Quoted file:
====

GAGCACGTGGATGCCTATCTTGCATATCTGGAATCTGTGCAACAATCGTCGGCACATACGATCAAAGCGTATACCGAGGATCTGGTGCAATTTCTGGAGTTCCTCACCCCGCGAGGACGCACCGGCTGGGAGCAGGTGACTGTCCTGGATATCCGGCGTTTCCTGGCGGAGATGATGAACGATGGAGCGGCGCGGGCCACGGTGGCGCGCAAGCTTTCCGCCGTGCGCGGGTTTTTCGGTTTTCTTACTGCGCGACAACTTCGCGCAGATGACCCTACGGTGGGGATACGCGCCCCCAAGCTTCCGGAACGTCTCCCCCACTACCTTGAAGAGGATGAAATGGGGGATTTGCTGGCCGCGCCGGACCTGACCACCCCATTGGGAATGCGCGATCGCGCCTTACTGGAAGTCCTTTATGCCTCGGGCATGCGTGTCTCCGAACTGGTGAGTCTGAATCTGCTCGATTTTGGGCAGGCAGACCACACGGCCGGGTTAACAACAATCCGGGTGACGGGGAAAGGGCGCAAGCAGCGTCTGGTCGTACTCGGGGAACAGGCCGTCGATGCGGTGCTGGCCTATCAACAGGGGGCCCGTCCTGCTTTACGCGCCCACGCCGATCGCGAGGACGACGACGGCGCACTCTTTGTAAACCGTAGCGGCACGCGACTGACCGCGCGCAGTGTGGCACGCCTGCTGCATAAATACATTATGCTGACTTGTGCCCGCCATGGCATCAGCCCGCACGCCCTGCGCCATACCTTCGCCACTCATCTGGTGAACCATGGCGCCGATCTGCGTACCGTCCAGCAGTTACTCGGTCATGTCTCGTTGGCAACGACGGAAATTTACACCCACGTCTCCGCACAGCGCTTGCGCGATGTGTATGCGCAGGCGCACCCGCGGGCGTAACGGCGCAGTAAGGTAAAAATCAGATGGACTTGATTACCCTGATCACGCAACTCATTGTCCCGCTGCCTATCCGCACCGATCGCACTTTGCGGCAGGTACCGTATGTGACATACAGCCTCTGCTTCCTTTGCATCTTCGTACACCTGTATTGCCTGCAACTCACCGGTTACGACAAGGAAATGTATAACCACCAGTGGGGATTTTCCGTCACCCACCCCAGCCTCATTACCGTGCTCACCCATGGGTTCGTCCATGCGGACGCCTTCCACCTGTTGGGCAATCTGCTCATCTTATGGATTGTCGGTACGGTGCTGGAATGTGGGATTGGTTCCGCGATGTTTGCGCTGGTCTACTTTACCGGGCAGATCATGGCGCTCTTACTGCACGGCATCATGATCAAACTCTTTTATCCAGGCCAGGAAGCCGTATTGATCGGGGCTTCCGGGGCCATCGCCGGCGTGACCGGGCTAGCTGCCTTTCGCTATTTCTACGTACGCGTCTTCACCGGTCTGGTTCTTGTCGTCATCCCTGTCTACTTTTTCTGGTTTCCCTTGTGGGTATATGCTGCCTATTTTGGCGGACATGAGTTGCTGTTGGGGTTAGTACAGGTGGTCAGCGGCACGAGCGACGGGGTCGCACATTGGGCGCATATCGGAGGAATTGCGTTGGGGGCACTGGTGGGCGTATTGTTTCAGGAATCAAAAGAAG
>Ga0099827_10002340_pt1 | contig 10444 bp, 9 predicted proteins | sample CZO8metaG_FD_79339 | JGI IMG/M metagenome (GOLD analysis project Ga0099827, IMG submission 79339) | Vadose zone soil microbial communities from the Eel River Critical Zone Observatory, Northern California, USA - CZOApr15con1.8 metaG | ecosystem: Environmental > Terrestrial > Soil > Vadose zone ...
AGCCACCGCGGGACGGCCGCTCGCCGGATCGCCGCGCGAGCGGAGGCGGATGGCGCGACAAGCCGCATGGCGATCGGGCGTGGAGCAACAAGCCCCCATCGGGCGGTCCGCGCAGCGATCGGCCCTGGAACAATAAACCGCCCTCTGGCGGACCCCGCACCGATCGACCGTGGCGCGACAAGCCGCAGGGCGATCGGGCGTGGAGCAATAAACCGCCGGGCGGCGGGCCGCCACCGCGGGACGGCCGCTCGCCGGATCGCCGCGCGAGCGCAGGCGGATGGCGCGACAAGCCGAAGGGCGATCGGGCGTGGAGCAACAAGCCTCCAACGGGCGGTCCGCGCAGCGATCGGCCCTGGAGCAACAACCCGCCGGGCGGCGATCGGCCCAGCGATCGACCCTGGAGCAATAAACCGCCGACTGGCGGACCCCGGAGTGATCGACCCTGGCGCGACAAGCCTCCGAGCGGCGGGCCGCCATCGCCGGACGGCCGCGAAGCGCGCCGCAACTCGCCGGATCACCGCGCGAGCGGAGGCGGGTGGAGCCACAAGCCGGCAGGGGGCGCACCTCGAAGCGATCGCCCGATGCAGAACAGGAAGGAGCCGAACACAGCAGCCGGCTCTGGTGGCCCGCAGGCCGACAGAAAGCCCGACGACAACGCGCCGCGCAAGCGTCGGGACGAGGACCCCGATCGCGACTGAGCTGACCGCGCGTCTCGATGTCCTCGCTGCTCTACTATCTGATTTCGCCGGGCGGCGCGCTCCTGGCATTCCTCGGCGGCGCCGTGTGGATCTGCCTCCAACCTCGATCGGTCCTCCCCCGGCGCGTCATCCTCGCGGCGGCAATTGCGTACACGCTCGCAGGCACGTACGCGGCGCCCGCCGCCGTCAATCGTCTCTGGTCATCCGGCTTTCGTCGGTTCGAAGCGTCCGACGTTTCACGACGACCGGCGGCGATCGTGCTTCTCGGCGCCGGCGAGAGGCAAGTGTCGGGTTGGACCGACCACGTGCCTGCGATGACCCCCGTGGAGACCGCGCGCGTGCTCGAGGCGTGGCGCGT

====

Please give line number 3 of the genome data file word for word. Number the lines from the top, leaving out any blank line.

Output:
AGCCACCGCGGGACGGCCGCTCGCCGGATCGCCGCGCGAGCGGAGGCGGATGGCGCGACAAGCCGCATGGCGATCGGGCGTGGAGCAACAAGCCCCCATCGGGCGGTCCGCGCAGCGATCGGCCCTGGAACAATAAACCGCCCTCTGGCGGACCCCGCACCGATCGACCGTGGCGCGACAAGCCGCAGGGCGATCGGGCGTGGAGCAATAAACCGCCGGGCGGCGGGCCGCCACCGCGGGACGGCCGCTCGCCGGATCGCCGCGCGAGCGCAGGCGGATGGCGCGACAAGCCGAAGGGCGATCGGGCGTGGAGCAACAAGCCTCCAACGGGCGGTCCGCGCAGCGATCGGCCCTGGAGCAACAACCCGCCGGGCGGCGATCGGCCCAGCGATCGACCCTGGAGCAATAAACCGCCGACTGGCGGACCCCGGAGTGATCGACCCTGGCGCGACAAGCCTCCGAGCGGCGGGCCGCCATCGCCGGACGGCCGCGAAGCGCGCCGCAACTCGCCGGATCACCGCGCGAGCGGAGGCGGGTGGAGCCACAAGCCGGCAGGGGGCGCACCTCGAAGCGATCGCCCGATGCAGAACAGGAAGGAGCCGAACACAGCAGCCGGCTCTGGTGGCCCGCAGGCCGACAGAAAGCCCGACGACAACGCGCCGCGCAAGCGTCGGGACGAGGACCCCGATCGCGACTGAGCTGACCGCGCGTCTCGATGTCCTCGCTGCTCTACTATCTGATTTCGCCGGGCGGCGCGCTCCTGGCATTCCTCGGCGGCGCCGTGTGGATCTGCCTCCAACCTCGATCGGTCCTCCCCCGGCGCGTCATCCTCGCGGCGGCAATTGCGTACACGCTCGCAGGCACGTACGCGGCGCCCGCCGCCGTCAATCGTCTCTGGTCATCCGGCTTTCGTCGGTTCGAAGCGTCCGACGTTTCACGACGACCGGCGGCGATCGTGCTTCTCGGCGCCGGCGAGAGGCAAGTGTCGGGTTGGACCGACCACGTGCCTGCGATGACCCCCGTGGAGACCGCGCGCGTGCTCGAGGCGTGGCGCGT